Surveillance Transparency

Lame Duck Looking Not So Lame for OpenGov

The lame duck session of the 113th Congress has already acted on one open government priority-- sending a bill to the President for signature that will help speed up the release of historical White House Records -- and leaders in the Senate have taken steps to push forward legislation to reform the National Surveillance Agency's (NSA) surveillance programs and to strengthen the Freedom of Information Act (FOIA). 

Partners Respond to Leahy’s USA Freedom Act

The USA Freedom Act passed by the House was largely stripped of transparency provisions and meaningful privacy protections. The bill introduced by Senator Patrick Leahy greatly improves on that bill, including essential reporting requirements and responding to many privacy concerns. Twenty groups joined OTG’s letter supporting the Leahy’s transparency improvements.

ODNI’s Transparency Report: What It Tells Us, and What it Doesn’t

The following is cross-posted from The Classified's new blog on national security secrecy. 

The Office of the Director of National Intelligence has released some statistics on its use of surveillance authorities, fulfilling a promise made last August 30 and reiterated in the White House’s Open Government National Action Plan in December. (They are also essentially the same statistics that the House-passed version of the USA FREEDOM Act requires the DNI to publish—a sign of the extent to which the intelligence community rewrote that bill before it passed the House.)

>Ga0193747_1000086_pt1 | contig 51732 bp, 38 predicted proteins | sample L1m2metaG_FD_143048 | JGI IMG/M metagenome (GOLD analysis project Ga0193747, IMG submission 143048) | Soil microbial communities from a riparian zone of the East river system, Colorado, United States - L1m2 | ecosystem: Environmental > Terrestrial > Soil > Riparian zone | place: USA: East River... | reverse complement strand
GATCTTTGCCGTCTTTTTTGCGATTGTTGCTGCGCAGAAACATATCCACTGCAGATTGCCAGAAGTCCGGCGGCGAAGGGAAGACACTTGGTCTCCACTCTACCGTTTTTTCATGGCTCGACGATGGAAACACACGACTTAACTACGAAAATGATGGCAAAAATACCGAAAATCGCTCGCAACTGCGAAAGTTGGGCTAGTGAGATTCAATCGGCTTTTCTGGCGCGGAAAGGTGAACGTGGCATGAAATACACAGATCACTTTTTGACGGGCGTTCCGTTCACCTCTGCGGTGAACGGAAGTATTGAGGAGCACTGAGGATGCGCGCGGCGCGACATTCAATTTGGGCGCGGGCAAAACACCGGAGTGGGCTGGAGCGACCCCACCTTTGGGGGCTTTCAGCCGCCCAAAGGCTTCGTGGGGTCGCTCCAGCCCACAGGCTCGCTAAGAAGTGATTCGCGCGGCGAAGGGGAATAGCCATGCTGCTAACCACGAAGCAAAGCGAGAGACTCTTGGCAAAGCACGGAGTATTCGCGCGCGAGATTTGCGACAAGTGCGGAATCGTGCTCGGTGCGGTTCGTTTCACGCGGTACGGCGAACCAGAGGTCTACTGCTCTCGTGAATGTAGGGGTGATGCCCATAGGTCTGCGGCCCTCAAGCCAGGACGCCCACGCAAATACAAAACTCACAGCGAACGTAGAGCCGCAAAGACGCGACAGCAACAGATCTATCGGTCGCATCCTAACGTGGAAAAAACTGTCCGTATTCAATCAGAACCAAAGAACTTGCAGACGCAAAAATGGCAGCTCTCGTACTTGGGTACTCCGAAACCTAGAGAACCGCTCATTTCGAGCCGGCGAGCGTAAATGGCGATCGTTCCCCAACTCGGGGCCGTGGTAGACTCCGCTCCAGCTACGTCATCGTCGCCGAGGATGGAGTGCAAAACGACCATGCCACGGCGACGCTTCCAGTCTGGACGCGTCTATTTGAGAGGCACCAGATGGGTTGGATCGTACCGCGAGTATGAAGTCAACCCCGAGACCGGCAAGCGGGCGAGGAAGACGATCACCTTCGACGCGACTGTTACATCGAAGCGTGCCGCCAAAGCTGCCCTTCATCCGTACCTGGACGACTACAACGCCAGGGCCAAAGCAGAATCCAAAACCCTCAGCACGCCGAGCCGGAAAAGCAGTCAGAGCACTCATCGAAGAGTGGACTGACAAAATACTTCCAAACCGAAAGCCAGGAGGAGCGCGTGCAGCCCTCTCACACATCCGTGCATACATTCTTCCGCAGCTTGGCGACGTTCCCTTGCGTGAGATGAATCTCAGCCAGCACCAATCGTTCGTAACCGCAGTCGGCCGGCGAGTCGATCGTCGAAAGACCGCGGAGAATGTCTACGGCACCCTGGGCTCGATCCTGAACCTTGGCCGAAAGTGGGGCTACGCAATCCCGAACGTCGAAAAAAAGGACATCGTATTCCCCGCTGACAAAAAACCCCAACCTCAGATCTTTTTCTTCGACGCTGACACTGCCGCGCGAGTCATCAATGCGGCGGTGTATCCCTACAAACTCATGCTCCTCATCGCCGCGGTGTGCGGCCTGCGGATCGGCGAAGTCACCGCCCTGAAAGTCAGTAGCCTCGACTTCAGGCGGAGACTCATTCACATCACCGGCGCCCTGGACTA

Coalition Asks Senate to Fix USA FREEDOM and a large coalition of civil society groups wrote yesterday in a letter to the United States Senate that “unless the version of the USA FREEDOM Act that the Senate considers contains substantial improvements over the House-passed version, we will be forced to oppose the bill.”

Fight for Transparency in Surveillance Reform Moves to the Senate

Now that the House has passed its version of a bill to reform our nation’s surveillance programs, OTG and our partners will be working to make sure that any similar legislation passed by the Senate includes much stronger transparency provisions. As we have written, the House opted to severely weaken reporting requirements in the original Sensenbrenner-Leahy proposal that would have given the public a reasonable understanding of the scope of the National Security Agency’s (NSA) surveillance programs. HR 3361 replaced them instead with potentially misleading reporting requirements that would likely allow vastly understating the scope of communications acquired or reviewed by the NSA.

The Snowden Leaks One Year Later: OTG and Partners Reflect

The Snowden revelations have brought dozens of revelations to light about the breadth and legality of the National Security Agency's surveillance programs. In a Roll Call op-ed published today, Executive Director Patrice McDermott notes that while the public now knows much more about these programs, the reform efforts that are taking shape in Congress threaten to continue to leave the public in the dark.